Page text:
AMPR got a good deal from AFT: all the benefits of membership at a fraction of the cost.

But AFT’s 1.7 million claim is dubious for a more fundamental reason: the union uses creative accounting when tallying its membership. For example, in AFT’s 2016 annual report to the U.S. Department of Labor, they claimed to have 1.54 million members in 31 states, the District of Columbia, and Guam, but a closer look reveals only 675,000 of those individuals were actual full dues-paying members. A significant portion of the rest belonged to a hodgepodge of special membership classes: one-half members (204,344), one-quarter members (93,047), one-eighth members (34,104), associate members (49,984), and laid-off/unpaid leave members (1,808).

Their count also included nearly 357,000 retiree members and approximately 128,000 members of affiliates – in Florida, Minnesota, Montana, New York, and North Dakota – that have merged with NEA.1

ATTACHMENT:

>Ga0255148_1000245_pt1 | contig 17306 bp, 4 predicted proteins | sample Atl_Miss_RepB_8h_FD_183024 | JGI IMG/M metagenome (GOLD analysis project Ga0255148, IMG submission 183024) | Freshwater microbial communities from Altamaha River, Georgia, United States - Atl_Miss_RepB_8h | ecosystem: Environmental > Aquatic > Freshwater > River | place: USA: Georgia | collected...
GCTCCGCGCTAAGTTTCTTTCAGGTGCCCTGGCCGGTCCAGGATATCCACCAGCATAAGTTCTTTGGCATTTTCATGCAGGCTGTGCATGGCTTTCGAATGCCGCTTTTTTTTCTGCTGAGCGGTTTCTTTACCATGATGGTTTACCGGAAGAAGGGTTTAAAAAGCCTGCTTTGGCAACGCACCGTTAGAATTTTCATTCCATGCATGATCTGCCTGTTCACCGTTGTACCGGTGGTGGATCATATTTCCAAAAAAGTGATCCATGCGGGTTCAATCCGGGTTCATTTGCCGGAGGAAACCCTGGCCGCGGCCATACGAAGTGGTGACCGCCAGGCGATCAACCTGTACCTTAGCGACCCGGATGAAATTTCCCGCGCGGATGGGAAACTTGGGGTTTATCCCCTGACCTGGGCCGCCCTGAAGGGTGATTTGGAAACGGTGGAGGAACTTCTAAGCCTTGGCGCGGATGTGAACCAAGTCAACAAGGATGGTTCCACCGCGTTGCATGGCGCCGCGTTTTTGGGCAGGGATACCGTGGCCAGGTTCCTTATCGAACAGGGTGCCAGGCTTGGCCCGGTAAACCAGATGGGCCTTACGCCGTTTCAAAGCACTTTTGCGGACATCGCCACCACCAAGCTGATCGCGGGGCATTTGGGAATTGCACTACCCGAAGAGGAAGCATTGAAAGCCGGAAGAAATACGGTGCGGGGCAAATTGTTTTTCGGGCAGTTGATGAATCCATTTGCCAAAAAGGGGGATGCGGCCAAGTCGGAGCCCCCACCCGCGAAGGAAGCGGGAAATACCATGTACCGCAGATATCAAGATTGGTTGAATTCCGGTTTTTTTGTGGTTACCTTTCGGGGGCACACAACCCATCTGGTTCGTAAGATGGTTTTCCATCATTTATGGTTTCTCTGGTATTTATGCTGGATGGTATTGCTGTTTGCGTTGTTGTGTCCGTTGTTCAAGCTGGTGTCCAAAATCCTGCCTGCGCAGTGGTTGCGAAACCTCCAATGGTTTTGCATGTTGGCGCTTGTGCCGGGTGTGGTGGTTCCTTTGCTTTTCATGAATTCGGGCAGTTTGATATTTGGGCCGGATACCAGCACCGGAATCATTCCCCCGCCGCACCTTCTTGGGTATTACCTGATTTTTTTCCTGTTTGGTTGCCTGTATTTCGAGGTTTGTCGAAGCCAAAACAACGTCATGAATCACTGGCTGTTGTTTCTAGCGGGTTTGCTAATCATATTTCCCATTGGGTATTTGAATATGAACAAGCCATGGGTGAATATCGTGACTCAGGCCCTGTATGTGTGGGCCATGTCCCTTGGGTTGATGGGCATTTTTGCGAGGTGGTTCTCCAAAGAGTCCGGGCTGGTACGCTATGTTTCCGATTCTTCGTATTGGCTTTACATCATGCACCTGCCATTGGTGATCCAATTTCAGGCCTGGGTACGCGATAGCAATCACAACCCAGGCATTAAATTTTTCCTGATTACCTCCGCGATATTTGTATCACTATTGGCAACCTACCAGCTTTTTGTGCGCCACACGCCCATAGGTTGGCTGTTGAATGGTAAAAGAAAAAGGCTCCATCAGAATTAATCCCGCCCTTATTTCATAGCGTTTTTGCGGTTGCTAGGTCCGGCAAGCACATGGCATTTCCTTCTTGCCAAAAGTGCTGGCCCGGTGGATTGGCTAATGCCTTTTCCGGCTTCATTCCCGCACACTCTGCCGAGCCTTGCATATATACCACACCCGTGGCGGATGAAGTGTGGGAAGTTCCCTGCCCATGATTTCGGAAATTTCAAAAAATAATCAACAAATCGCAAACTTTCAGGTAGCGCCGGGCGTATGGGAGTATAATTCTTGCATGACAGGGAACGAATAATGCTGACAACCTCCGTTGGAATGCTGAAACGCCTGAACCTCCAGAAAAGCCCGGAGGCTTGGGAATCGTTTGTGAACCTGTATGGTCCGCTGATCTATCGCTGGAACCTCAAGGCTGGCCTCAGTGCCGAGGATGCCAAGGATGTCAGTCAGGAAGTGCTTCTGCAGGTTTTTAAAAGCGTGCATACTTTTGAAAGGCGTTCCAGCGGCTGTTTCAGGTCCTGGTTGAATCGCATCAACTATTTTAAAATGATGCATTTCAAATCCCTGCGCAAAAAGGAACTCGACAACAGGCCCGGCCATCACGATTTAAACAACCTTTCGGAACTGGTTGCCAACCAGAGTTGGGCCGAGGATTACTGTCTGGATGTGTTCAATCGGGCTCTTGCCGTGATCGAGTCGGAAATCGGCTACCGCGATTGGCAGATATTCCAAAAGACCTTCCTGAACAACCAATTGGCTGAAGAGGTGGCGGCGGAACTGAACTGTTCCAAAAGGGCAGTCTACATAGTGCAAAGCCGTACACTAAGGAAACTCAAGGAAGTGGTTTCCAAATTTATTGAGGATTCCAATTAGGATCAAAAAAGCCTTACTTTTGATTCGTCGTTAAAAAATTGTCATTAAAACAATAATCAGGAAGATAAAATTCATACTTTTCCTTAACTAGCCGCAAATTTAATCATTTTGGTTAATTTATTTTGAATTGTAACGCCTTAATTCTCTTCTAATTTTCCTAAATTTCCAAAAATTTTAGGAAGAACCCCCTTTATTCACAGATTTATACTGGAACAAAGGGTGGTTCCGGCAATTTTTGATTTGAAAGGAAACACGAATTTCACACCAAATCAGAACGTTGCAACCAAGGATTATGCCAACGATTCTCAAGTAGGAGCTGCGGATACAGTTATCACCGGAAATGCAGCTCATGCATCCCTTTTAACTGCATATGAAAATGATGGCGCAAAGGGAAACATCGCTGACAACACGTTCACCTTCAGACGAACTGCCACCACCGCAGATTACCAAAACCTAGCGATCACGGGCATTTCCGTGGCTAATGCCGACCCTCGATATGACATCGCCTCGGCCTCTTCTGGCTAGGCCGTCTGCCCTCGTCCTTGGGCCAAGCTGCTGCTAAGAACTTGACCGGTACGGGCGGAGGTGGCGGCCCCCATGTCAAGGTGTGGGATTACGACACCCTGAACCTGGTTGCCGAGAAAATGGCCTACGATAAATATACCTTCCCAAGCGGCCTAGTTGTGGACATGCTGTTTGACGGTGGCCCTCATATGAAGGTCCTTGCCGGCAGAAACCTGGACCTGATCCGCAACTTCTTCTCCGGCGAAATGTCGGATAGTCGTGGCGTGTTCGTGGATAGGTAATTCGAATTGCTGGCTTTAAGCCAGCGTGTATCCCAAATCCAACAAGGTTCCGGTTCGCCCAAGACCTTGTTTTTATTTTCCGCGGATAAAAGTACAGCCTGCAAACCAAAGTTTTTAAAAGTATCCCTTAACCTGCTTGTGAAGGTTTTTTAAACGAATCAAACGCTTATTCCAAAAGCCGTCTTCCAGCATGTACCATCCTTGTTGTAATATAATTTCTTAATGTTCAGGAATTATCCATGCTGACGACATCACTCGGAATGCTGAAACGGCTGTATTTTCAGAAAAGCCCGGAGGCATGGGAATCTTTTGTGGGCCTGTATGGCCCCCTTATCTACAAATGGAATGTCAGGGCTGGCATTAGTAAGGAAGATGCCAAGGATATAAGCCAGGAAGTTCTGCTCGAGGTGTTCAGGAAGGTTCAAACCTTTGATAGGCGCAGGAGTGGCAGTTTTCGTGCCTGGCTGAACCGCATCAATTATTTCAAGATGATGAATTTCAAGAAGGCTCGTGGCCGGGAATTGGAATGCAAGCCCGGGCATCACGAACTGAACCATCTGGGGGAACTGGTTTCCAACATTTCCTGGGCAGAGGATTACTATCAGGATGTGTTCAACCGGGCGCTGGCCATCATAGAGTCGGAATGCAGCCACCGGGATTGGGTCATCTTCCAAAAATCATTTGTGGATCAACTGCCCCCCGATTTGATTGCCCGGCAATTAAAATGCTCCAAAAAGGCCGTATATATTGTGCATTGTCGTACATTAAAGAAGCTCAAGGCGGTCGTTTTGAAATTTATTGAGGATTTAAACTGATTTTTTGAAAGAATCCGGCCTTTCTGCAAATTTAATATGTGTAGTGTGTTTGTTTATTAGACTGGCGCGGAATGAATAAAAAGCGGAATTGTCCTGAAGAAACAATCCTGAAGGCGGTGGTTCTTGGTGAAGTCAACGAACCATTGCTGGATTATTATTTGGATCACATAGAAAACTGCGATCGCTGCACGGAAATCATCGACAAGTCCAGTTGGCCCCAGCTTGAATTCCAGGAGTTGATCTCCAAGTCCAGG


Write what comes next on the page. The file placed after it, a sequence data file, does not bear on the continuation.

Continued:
In short, as is often the case with AFT, there is a huge gap between their rhetoric and reality.


Read AFT’s 2016 DOL annual report:


  1. Note that these are self-reported numbers and therefore subject to AFT’s interpretation. In a piece in The 74 earlier this year, Mike Antonucci claimed, “more than 600,000 working AFT members belong to merged NEA/AFT local and state affiliates” in 2016. 
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Policy

Willful Blindness Official Pushing NYC's ATR Plan Has A History Of Giving A Pass to Bad Teachers

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The New York City Department of Education (NYCDOE) is planning to move as many as 400 teachers out of the district’s Absent Teacher Reserve (ATR) and into full-time classroom positions at schools this fall, regardless of whether those schools want to hire them.

Principals have had control over staffing at their schools since 2005, when the district officially adopted “mutual consent” hiring. That shift resulted in the creation of the Absent Teacher Reserve, which is comprised of teachers who were forced out of their jobs or lost them due to school closures, but have not found new positions.